Sampling is a core component of many applications including: imaging, rendering, geometry processing and visualization. Prior research has primarily focused on blue noise sampling with a single class of samples. Limited research has been done on multi-class sampling. Multi-class blue noise sampling is still a challenging problem when the density distribution of every class is non-uniform and different from each other. In this paper, we present a Wasserstein blue noise sampling algorithm for multi-class sampling by throwing samples as the Wasserstein barycenter of multiple density distributions. We employ a more general representation of the optimal transport problem to break up the partition necessary in other optimal sampling. Moreover, an adaptive blue noise distribution property for every individual class is guaranteed, as well as their combined class. The sampling efficiency is also improved by applying the Wasserstein distance with entropic constraints. Our method can be applied to multi-class sampling on the point set surface. We also demonstrate applications in object distribution and color stippling.
We present a fast, novel image-based technique, for reverse engineering the Bidirectional Texture Function (BTF) of woven fabrics. In order to recover our models, we estimate a depth map and a set of yarn parameters (yarn width, yarn crossovers and so on) from spatial and frequency domain cues. We solve for the woven fabric pattern, and from this build a volumetric data set. We use a combination of image space analysis, frequency domain analysis and in challenging cases match image statistics with those from previously captured known patterns. Our method determines, from a single digital image, the woven cloth structure, depth and albedo, thus removing the need for separately measured depth data. The focus of this work is on the rapid acquisition of woven cloth structure and therefore we use standard approaches to render the results. Our pipeline first estimates the weave pattern, yarn characteristics, albedo and noise statistics using a novel combination of low level image processing and Fourier Analysis. Next, we estimate a depth map for the fabric sample using a first order Markov chain and our estimated noise model as input. A volumetric BTF model is constructed from the recovered depth and albedo maps.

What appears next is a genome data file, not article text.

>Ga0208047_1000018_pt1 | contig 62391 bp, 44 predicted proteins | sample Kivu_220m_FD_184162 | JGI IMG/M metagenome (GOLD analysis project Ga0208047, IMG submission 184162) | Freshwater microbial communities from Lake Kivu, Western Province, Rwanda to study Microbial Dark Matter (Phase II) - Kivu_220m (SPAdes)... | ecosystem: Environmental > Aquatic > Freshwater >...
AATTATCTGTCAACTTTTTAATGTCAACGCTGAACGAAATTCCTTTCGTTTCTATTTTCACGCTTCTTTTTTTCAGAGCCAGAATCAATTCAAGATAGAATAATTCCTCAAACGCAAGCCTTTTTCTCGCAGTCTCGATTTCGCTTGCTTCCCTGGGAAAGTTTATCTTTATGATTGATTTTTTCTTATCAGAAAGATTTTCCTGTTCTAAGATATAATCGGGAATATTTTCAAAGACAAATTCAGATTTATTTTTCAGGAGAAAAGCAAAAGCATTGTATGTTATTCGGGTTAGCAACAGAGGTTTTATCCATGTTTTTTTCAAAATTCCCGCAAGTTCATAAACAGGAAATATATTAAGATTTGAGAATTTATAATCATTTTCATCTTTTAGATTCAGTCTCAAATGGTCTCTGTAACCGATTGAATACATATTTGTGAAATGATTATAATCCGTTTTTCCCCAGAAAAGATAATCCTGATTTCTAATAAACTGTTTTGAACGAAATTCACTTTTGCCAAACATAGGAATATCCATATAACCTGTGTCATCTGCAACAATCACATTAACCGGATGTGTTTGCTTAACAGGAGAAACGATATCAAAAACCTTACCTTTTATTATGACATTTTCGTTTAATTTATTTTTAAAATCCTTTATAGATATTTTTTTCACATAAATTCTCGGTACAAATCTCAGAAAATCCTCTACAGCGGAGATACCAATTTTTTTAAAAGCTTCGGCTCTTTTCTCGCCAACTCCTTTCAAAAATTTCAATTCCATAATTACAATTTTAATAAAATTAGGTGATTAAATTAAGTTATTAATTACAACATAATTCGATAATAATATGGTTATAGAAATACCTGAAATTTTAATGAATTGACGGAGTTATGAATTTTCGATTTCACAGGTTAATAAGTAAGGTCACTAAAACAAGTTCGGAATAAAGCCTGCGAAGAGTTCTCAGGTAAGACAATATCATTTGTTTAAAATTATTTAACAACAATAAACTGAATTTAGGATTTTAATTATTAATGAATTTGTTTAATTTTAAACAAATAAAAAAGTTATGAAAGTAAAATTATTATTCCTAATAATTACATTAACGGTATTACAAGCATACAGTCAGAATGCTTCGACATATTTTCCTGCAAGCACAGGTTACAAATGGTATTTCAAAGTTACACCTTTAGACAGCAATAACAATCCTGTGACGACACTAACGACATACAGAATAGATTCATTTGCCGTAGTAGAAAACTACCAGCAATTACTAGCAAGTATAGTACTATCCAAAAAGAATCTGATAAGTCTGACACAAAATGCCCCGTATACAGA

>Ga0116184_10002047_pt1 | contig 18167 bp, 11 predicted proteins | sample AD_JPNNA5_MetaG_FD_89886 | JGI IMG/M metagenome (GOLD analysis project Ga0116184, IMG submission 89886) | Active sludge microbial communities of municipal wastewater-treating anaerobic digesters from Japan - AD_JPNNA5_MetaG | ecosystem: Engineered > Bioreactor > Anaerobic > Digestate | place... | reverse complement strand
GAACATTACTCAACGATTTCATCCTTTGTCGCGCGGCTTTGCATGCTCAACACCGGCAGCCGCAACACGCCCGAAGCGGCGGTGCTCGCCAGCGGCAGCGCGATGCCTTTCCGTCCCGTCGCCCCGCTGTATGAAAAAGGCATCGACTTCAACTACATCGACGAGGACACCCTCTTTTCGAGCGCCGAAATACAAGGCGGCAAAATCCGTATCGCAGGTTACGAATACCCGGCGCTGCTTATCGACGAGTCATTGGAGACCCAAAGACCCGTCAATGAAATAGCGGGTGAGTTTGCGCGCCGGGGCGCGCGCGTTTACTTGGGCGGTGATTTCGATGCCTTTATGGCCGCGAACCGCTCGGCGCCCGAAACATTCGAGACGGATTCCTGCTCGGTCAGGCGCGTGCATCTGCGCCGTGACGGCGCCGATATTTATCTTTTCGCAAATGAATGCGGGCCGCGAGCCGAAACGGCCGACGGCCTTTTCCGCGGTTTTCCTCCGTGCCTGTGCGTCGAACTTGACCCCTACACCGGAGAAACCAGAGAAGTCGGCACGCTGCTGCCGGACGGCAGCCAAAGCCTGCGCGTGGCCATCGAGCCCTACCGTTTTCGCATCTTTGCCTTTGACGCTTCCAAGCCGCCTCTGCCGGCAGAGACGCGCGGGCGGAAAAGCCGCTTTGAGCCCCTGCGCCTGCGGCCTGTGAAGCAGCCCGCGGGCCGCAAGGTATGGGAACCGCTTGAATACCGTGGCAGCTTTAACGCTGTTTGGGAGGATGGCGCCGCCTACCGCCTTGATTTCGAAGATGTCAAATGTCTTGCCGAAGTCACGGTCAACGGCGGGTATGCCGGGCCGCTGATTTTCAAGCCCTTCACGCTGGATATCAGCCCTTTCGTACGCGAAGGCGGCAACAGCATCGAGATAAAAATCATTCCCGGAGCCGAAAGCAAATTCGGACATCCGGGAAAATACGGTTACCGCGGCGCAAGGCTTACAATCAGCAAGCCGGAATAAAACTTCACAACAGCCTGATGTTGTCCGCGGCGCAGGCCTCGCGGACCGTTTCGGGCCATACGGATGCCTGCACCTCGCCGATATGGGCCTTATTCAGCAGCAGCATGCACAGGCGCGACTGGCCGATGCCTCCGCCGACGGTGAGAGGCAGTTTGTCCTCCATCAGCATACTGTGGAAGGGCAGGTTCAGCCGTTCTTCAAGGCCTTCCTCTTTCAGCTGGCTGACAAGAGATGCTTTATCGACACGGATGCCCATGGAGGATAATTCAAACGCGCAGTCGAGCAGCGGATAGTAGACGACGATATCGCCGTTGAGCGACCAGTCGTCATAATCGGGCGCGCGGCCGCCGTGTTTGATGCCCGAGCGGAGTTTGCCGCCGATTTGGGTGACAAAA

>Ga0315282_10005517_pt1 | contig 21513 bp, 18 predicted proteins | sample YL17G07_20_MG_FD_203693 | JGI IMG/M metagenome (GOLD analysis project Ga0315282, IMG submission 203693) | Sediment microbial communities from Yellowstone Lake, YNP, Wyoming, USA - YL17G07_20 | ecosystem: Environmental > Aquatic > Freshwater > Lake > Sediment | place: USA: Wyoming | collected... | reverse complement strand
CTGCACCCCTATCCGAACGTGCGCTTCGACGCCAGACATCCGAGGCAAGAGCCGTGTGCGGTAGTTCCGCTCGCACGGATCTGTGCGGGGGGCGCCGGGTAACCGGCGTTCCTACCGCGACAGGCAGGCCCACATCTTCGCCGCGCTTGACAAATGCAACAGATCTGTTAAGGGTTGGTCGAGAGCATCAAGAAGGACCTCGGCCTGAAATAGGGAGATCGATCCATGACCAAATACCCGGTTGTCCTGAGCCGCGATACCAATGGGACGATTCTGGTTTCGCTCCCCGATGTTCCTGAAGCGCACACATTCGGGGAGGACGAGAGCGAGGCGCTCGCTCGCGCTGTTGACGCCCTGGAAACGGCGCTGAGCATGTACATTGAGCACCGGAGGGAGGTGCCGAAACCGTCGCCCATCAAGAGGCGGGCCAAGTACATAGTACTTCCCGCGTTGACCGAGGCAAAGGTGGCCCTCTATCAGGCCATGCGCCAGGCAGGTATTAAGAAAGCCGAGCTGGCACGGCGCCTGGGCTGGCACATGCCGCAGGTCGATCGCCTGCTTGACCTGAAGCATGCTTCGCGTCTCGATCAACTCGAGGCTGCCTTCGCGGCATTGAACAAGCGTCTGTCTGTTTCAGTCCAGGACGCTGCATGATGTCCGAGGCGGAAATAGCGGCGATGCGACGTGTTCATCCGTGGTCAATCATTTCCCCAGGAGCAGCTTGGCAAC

Many graphics and vision problems are naturally expressed as optimizations with either linear or non-linear least squares objective functions over visual data, such as images and meshes. The mathematical descriptions of these functions are extremely concise, but their implementation in real code is tedious, especially when optimized for real-time performance in interactive applications. We propose a new language, Opt in which a user simply writes energy functions over image- or graph-structured unknowns, and a compiler automatically generates state-of-the-art GPU optimization kernels. The end result is a system in which real-world energy functions in graphics and vision applications are expressible in tens of lines of code. They compile directly into highly-optimized GPU solver implementations with performance competitive with the best published hand-tuned, application-specific GPU solvers, and 1--2 orders of magnitude beyond a general-purpose auto-generated solver.
Implicitizing rational surfaces is a fundamental computational task in Algorithmic Algebraic Geometry. Although the resultant of three moving planes corresponding to a ¼-basis for a rational surface is guaranteed to contain the implicit equation of the surface as a factor, ¼-bases for rational surfaces are difficult to compute. Moreover, ¼-bases often have high degrees, so these resultants generally contain many extraneous factors. Here we develop fast algorithms to implicitize rational tensor product surfaces by computing the resultant of three moving planes corresponding to three syzygies with low degrees. These syzygies are easy to compute, and the resultants of the corresponding moving planes generally contain fewer extraneous factors than the resultants of the moving planes corresponding to ¼-bases. We predict and compute all the possible extraneous factors that may appear in these resultants. Examples are provided to clarify and illuminate the theory.